I am not afraid to play around when it comes to my teaching. I have been teaching for what seems to me a long time — eight years as a middle school teacher, several instructor gigs in graduate school, and now nearly ten years as a professor at Pratt — and I never feel as though the way I teach is ‘set’. Perhaps I suffer from pedagogical wanderlust, never satisfied staying in one place for too long a time. Maybe my students are a moving target, as new generations force me to adapt my teaching to the inevitably-shifting strengths and weaknesses of those who walk into my classroom. But even if boredom and a shifting student environment weren’t at play, I still think that I would want to switch up how I teach periodically: even after teaching for so long, I always feel as though there is room for improvement. It’s amazing how even looking back a few years I can make myself cringe: that’s how I used to teach that idea? I can only hope that future teaching innovations make me cringe at some of the ways that I teach today.
There’s a certain risk in switching up my teaching on a regular basis. The biggest risk is the opportunity cost associated with major changes to my curricula: new teaching ideas take a lot of time to develop, and implementing them is a major administrative task. What might I have been doing with my time if I wasn’t compulsed to frequently change my course content and configuration? But opportunity costs aren’t the only risk. There’s also the risk that changes to my teaching might actually make my classes worse rather than better. Sadly, I fear that is what has happened in a few realms over the past few years, and I am in the process of trying to straighten out my errors.
It all started with course evaluations. As frequent readers of this blog know, I take course evaluations quite seriously. But taking course evaluations seriously does not necessarily mean that I will act on them appropriately; in fact, course evaluations are devilishly difficult to translate into curricular changes, because how students react to a particular element of a course doesn’t necessarily illuminate how a course should be changed. For years students have been complaining that I expect too much of them. I realize that this is probably the universal chorus heard by any professor who actually teaches a course with any rigor, but I still take the complaint seriously, especially at Pratt. Long ago I learned that our students really are terribly overloaded with work; the institution has basically acknowledged as much by revising the art and design requirements to a fewer-classes-for-more-credit model that’s due to be implemented in the Fall of this year. Reasonably — and by federal crediting guidelines — students are expected to spend at least six hours a week doing work for my class outside of the normal class meeting time. But I have found that students really struggle to devote this amount of time to my course because they are so overloaded with work in other courses (mostly in their studios).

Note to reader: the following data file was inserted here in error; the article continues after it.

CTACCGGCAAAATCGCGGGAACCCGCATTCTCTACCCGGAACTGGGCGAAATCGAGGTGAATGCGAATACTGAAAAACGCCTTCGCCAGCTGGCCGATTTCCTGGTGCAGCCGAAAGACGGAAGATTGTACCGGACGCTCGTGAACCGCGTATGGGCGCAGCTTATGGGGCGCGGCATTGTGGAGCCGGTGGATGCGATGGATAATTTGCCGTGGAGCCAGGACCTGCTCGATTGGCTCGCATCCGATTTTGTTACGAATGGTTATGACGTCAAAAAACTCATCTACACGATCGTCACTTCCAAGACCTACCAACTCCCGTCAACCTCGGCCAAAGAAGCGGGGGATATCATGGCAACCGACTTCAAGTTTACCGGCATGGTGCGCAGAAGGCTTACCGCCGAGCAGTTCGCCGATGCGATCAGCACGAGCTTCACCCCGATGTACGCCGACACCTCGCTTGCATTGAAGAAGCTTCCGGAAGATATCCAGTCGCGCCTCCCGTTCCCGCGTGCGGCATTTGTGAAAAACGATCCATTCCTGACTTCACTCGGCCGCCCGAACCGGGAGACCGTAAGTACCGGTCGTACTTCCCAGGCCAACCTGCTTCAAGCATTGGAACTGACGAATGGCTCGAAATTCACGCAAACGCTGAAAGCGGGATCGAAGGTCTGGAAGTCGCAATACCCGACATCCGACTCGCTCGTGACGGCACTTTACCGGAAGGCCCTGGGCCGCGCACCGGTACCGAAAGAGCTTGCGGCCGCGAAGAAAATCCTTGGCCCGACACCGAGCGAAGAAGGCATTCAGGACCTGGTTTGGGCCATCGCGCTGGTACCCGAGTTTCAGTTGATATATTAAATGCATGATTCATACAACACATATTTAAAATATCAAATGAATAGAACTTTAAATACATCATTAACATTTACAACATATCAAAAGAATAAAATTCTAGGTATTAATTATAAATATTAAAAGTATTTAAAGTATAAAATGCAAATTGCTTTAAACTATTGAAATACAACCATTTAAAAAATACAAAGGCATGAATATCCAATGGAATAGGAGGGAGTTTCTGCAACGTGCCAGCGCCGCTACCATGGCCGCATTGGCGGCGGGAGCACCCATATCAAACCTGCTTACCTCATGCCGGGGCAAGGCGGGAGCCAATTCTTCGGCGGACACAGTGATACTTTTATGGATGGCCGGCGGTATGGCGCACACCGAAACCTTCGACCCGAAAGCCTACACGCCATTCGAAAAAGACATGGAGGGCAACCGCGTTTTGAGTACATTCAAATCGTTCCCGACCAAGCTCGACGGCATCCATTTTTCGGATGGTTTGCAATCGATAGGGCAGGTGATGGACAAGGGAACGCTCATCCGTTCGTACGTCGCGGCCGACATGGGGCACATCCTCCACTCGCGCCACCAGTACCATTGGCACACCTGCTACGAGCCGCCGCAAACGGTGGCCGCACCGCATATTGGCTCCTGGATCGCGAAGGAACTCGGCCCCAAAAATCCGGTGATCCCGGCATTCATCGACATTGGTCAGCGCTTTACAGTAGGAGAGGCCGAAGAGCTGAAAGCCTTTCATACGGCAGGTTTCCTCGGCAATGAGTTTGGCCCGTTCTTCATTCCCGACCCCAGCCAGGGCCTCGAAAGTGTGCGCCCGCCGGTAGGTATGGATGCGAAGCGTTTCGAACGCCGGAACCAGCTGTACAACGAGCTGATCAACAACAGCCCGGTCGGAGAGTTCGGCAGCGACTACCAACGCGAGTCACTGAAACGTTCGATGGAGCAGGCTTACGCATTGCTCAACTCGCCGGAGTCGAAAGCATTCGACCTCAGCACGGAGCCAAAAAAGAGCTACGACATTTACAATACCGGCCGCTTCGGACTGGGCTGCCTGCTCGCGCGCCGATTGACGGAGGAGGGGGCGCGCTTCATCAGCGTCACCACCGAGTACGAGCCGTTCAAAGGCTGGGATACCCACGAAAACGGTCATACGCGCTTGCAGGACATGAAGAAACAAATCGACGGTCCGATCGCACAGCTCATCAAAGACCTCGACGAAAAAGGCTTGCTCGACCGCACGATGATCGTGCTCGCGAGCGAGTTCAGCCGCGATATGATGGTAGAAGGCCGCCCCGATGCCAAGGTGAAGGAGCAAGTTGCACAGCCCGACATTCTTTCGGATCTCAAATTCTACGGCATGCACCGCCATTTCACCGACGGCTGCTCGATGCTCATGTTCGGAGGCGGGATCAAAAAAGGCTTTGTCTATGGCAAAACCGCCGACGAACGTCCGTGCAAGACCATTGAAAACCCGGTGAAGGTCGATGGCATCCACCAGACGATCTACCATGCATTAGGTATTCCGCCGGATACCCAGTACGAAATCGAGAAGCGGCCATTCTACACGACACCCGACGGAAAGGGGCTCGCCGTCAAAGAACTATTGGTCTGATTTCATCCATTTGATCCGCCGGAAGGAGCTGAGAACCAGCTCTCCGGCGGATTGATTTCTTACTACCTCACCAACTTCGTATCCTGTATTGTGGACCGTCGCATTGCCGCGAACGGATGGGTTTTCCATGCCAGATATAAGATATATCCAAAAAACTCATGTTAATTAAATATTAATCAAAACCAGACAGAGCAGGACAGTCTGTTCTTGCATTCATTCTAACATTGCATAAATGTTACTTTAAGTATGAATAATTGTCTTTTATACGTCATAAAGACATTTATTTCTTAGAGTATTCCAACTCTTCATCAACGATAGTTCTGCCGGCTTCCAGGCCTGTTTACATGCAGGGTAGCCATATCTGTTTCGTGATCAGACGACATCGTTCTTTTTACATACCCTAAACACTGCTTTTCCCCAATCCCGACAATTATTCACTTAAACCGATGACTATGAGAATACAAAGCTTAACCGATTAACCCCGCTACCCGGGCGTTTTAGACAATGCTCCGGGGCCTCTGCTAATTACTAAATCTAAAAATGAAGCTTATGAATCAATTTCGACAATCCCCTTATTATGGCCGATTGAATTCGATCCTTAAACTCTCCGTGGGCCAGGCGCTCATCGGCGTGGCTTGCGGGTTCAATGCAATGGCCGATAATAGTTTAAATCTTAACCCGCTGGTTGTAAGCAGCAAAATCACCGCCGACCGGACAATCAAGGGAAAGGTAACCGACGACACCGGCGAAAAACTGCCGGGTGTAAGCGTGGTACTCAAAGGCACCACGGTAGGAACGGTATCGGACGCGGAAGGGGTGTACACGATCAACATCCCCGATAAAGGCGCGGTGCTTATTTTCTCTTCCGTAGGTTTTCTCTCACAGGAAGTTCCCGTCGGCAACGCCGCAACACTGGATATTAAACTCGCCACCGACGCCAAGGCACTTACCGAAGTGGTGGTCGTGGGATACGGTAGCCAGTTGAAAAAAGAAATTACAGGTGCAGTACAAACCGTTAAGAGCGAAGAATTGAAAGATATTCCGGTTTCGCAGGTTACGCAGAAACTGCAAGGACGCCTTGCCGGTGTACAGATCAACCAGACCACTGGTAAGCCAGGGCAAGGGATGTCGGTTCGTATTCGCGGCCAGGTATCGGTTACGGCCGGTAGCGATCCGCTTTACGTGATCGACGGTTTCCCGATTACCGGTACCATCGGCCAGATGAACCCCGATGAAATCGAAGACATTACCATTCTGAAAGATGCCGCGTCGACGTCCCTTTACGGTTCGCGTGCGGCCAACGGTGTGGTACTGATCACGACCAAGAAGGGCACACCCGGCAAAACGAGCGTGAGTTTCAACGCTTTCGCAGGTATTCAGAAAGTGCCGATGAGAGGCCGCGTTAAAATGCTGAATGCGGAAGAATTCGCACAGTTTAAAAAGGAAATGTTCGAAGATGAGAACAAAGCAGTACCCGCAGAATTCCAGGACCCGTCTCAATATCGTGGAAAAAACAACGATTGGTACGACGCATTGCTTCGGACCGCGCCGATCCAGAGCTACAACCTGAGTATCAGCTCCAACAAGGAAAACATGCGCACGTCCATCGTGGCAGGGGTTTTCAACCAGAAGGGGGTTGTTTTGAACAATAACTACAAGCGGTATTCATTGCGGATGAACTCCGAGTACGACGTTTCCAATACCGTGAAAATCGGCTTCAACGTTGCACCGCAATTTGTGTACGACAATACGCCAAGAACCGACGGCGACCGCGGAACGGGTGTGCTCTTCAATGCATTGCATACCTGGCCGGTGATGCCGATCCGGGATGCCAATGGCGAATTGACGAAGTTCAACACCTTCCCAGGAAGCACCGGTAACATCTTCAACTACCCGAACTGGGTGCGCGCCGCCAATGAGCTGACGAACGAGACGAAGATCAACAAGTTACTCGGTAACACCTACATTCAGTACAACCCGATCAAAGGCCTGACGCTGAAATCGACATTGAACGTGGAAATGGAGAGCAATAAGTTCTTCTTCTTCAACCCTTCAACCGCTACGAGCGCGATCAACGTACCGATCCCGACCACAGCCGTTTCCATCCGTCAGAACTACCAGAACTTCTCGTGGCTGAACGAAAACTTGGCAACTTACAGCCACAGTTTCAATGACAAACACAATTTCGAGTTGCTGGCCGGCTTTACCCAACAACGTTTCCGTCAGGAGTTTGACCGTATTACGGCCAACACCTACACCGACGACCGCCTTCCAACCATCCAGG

These student complaints have context beyond my course. It’s kind of a well-known fact that all Math & Science courses at Pratt don’t place the same demands on students: there’s actually tremendous variation in the amount of work that our classes demand in and out of class, and I think that a fair number of complaints emerged from my students ‘comparing notes’ with their friends who have taken much less rigorous courses in our department. This is not a problem that I am going to fix entirely through tweaking my courses (unless I am ready to fully embrace the race to the bottom in regards to expectations on students), but knowing that there’s such inequity in workload-for-credit inevitably influences how I react to student complaints about workload.
I think that there certainly have been semesters when I assigned too much work to my students. A previous iteration of my The Evolution of Cooperation course (Fall 2012 in particular) asked students to do a lot of reading and to complete a major project. I have learned to streamline expectations in terms of reading, and I don’t think that my courses have suffered terribly. A few students who could have handled (and thereby benefitted from) more reading might have suffered, but they never knew it. Overall I think the general effort to streamline the workload in my course has been beneficial… and warranted.
But what if you streamline the wrong aspect of your workload?
Starting in the Fall of 2014, I eliminated a major staple of my courses: creative projects. For years, I had asked students to complete a project — usually a final project — that incorporated scientific research into a creative work. These projects produced a lot of successful work (my favorites were in Ecology and Human Evolution), but they required a lot of students. And I figured that if students wanted less work from the course, eliminating these creative projects would be an easy way of reducing workload. In most of the courses that required a creative project I was not asking students to take any exams, and increasingly I had the sense that I needed to implement a final exam to both hold students accountable for synthesizing what they had learned over the semester and to give me some way of assessing student achievement of the broader learning outcomes of my courses. I figured that if I was going to add a final exam, I ought to subtract something as well.